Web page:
With words of hope and healing, Coloradans on Monday marked the 10th anniversary of the Columbine High School shootings that left 12 students and a teacher dead.
About 1,000 people gathered for a sunset memorial service at Clement Park, next to the school, where survivors, family and current students reflected on the massacre. A dove was released for each of the 13 victims as Columbine High principal Frank DeAngelis read their names.
Addressing the survivors, DeAngelis said: "You were forced to grow up far too quickly."
Two seniors at Columbine unleashed the attack with guns and pipe bombs on the morning of April 20, 1999. A bigger bomb, which they hoped would destroy the crowded cafeteria, failed to go off.
The gunmen, Eric Harris, 18, and Dylan Klebold, 17, committed suicide.
"There are days I feel like it was yesterday. There are days it feels like a lifetime ago," said Val Schnurr, a Columbine alum who was wounded that day.
Former President Bill Clinton, who was president at the time of the shootings, addressed the crowd in videotaped remarks. Clinton also helped launch construction of the Columbine Memorial at Clement Park.
"It's changed you, your community, your fellow Americans," Clinton said of the tragedy.
The service drew hundreds of current students, many of them wearing Columbine's colors -- blue and white -- and carrying flowers, even though many of them said they scarcely remember the shootings.
"I don't come back here very often because it stirs such emotion," said Amy Hart, who was a junior at the time of the shootings.
Dawn Anna, whose daughter Lauren Townsend was killed that day, spoke of the victims on behalf of their families.
"We know them, we love them, and we celebrate their lives every day," she said.
"I honestly feel like it's a regular school," said Alyssa Reuter, 17, who was in second grade at a Littleton elementary school in 1999.
Reuter and several dozen other students distributed programs for the crowd and directed traffic.
"I feel like I owe it to the people who were hurt or killed, because it's just such a big part of our community," Reuter said.
Flags flew at half-staff over the school in the south Denver suburbs, and mourners laid roses and carnations at the memorial, situated on a hill overlooking the school. Many wiped away tears, and some sat with eyes closed in silent reflection at the memorial's fountain.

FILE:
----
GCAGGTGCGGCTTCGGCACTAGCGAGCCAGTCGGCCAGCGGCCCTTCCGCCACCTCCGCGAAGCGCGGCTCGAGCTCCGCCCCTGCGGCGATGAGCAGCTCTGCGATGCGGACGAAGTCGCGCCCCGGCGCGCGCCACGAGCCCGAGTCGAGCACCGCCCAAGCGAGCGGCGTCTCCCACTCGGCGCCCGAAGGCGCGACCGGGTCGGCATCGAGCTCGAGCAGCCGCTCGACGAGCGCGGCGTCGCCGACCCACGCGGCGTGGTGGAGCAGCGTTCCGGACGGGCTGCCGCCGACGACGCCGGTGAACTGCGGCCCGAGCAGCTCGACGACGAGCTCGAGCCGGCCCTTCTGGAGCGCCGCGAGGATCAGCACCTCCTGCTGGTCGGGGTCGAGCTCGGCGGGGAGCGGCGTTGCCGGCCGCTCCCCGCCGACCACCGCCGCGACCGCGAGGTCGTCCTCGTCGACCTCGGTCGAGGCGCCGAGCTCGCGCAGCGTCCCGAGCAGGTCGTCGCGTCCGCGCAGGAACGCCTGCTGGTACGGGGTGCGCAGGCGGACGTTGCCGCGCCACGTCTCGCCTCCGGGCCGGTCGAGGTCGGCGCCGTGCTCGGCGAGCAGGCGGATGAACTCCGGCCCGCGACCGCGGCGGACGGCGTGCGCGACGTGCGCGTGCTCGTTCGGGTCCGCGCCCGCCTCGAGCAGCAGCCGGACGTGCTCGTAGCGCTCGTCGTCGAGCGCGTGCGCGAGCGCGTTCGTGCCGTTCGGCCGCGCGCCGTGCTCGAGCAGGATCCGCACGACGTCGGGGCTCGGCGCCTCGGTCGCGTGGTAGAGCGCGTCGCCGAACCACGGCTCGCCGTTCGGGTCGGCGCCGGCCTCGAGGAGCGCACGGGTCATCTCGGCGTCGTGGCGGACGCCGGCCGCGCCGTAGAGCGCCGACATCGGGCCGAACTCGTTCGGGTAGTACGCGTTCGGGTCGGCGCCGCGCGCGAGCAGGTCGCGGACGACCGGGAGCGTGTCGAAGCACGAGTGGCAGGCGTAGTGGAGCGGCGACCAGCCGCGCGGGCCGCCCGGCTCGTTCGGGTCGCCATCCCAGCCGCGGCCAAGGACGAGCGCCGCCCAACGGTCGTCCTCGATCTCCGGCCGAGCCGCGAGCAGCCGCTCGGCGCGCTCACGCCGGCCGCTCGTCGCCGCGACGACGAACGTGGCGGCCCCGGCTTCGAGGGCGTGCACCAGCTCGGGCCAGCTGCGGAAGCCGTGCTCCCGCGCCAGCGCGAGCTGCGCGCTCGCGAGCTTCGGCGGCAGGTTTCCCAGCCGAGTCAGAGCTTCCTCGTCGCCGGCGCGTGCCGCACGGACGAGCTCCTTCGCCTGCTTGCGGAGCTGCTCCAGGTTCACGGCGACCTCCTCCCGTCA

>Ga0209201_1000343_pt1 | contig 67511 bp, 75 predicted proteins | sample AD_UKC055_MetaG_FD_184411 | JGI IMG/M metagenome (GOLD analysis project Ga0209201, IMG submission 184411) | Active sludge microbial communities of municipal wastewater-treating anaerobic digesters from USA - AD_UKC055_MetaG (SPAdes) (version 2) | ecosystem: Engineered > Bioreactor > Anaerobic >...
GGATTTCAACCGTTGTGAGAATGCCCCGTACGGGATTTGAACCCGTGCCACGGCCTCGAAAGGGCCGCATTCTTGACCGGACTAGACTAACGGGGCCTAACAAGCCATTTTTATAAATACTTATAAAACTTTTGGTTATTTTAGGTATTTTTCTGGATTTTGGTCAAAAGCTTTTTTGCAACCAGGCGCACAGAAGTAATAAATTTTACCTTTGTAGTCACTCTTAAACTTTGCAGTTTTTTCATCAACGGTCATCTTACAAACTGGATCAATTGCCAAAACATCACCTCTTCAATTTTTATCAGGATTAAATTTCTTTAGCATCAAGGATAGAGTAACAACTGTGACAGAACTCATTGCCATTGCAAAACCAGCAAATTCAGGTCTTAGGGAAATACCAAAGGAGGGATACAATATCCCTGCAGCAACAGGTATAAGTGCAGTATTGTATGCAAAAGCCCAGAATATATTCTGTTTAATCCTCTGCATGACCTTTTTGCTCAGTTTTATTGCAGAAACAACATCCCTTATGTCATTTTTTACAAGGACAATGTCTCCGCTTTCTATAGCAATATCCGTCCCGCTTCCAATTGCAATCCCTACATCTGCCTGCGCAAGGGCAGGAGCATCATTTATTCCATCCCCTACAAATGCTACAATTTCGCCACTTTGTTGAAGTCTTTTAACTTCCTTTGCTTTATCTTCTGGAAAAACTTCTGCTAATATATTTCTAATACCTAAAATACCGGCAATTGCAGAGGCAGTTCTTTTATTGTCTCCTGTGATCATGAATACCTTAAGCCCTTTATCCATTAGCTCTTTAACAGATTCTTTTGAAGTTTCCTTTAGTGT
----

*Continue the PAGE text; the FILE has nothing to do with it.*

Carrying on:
Roses in every color were placed on tablets memorializing the victims. Some people left unlit votive candles or tied handwritten notes with ribbons to flowers.
"I just felt I had to be here today," said Kelsey Snyder, 23, who was in eighth grade at a Denver school when the shootings occured. "I was just scared senseless because none of us could understand why anyone would do this," she said.
Columbine called off classes Monday, as it has every year that the anniversary falls on a school day. A police patrol car idled out front.
Al and Phyllis Valasquez urged Coloradans to reach out and be kind to one another -- something their son Kyle would've done, prior to losing his life in the shootings.
"He wanted to meet and be friends with everyone he saw. I think that's a good lesson," Phyllis said.
A private breakfast was held at the school for members of the class of 1999, said Lynn Setzer, spokeswoman for Jefferson County Public Schools.
About 70 people gathered outside the state Capitol in Denver to push for gun control, while lawmakers inside passed a resolution honoring the victims.
"Columbine will not become just a metaphor for tragedy," Rep. Ken Summers told lawmakers before they passed the resolution called "Triumph Over Tragedy." Summers was a pastor in the Columbine neighborhood when the shootings occurred.
Tom Mauser, father of Columbine victim Daniel Mauser, said the shooters did not kill the victims' spirits, and "they did not kill our spirits either."
Thirteen people with ribbons in the Columbine school colors wrapped around their necks laid at the foot of the Capitol steps to represent the victims, and 23 others representing the wounded encircled them.
Andrew Goddard of Richmond, Va., whose son Colin was wounded at the Virginia Tech University massacre two years ago, attended the Capitol rally. He said new police tactics that emerged after Columbine probably saved his son's life.
"They (Columbine victims) paid a huge price for that small lesson, but that lesson did benefit the students at Virginia Tech," he said.
At Columbine, police and deputies followed a standard tactic of establishing a perimeter before advancing carefully toward the gunmen. Afterward, many agencies adopted a new policy of aggressively attacking a shooter.
Virginia Tech student Seung Hui-Cho killed 32 people and committed suicide on April 16, 2007.
Oprah Winfrey canceled an episode scheduled to air Monday, called, "10 Years Later: The Truth about Columbine." Winfrey posted a message on her Facebook page, saying that after she reviewed the taped show, she decided to pull it because of its focus on the two gunmen. She urged viewers to keep the Columbine community in their thoughts.
"When somone you love becomes a memory, the memory becomes a treasure," DeAngelis said as Monday's ceremony concluded. "My beloved children and Mr. Sanders, thank you for always being in our lives."
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